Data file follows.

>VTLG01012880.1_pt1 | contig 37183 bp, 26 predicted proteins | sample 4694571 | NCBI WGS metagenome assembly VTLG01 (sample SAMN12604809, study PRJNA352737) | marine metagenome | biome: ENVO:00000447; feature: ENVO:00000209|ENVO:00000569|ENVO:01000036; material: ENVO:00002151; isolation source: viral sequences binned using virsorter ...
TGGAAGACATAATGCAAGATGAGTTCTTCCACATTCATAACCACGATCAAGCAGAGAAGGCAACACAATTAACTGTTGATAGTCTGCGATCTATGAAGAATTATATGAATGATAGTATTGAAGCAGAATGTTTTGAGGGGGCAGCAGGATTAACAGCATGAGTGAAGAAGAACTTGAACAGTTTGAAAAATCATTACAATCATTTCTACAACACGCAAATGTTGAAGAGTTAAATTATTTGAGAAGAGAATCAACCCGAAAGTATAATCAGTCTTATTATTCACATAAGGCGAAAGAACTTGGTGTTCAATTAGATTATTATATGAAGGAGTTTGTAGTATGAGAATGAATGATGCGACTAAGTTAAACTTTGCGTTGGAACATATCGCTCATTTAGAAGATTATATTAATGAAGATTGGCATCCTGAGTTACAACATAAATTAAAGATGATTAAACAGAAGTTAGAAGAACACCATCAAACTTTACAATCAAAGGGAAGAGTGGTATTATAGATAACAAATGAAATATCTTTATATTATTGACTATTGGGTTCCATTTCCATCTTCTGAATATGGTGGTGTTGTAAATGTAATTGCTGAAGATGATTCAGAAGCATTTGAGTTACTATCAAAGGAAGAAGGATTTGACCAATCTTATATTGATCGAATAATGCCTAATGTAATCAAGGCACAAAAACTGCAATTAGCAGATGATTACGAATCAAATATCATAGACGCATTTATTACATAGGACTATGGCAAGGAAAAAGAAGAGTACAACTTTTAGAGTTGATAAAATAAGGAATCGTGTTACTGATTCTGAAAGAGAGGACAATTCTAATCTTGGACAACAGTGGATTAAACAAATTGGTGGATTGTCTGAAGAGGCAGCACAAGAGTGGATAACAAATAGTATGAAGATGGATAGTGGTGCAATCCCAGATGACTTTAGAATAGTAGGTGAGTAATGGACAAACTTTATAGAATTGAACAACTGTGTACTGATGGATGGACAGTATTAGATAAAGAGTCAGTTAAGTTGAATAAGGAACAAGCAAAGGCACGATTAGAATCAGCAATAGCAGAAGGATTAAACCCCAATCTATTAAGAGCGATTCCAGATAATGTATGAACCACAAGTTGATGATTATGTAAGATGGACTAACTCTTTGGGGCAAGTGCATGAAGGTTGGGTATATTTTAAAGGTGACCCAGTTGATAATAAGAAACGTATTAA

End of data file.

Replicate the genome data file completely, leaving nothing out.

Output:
>VTLG01012880.1_pt1 | contig 37183 bp, 26 predicted proteins | sample 4694571 | NCBI WGS metagenome assembly VTLG01 (sample SAMN12604809, study PRJNA352737) | marine metagenome | biome: ENVO:00000447; feature: ENVO:00000209|ENVO:00000569|ENVO:01000036; material: ENVO:00002151; isolation source: viral sequences binned using virsorter ...
TGGAAGACATAATGCAAGATGAGTTCTTCCACATTCATAACCACGATCAAGCAGAGAAGGCAACACAATTAACTGTTGATAGTCTGCGATCTATGAAGAATTATATGAATGATAGTATTGAAGCAGAATGTTTTGAGGGGGCAGCAGGATTAACAGCATGAGTGAAGAAGAACTTGAACAGTTTGAAAAATCATTACAATCATTTCTACAACACGCAAATGTTGAAGAGTTAAATTATTTGAGAAGAGAATCAACCCGAAAGTATAATCAGTCTTATTATTCACATAAGGCGAAAGAACTTGGTGTTCAATTAGATTATTATATGAAGGAGTTTGTAGTATGAGAATGAATGATGCGACTAAGTTAAACTTTGCGTTGGAACATATCGCTCATTTAGAAGATTATATTAATGAAGATTGGCATCCTGAGTTACAACATAAATTAAAGATGATTAAACAGAAGTTAGAAGAACACCATCAAACTTTACAATCAAAGGGAAGAGTGGTATTATAGATAACAAATGAAATATCTTTATATTATTGACTATTGGGTTCCATTTCCATCTTCTGAATATGGTGGTGTTGTAAATGTAATTGCTGAAGATGATTCAGAAGCATTTGAGTTACTATCAAAGGAAGAAGGATTTGACCAATCTTATATTGATCGAATAATGCCTAATGTAATCAAGGCACAAAAACTGCAATTAGCAGATGATTACGAATCAAATATCATAGACGCATTTATTACATAGGACTATGGCAAGGAAAAAGAAGAGTACAACTTTTAGAGTTGATAAAATAAGGAATCGTGTTACTGATTCTGAAAGAGAGGACAATTCTAATCTTGGACAACAGTGGATTAAACAAATTGGTGGATTGTCTGAAGAGGCAGCACAAGAGTGGATAACAAATAGTATGAAGATGGATAGTGGTGCAATCCCAGATGACTTTAGAATAGTAGGTGAGTAATGGACAAACTTTATAGAATTGAACAACTGTGTACTGATGGATGGACAGTATTAGATAAAGAGTCAGTTAAGTTGAATAAGGAACAAGCAAAGGCACGATTAGAATCAGCAATAGCAGAAGGATTAAACCCCAATCTATTAAGAGCGATTCCAGATAATGTATGAACCACAAGTTGATGATTATGTAAGATGGACTAACTCTTTGGGGCAAGTGCATGAAGGTTGGGTATATTTTAAAGGTGACCCAGTTGATAATAAGAAACGTATTAA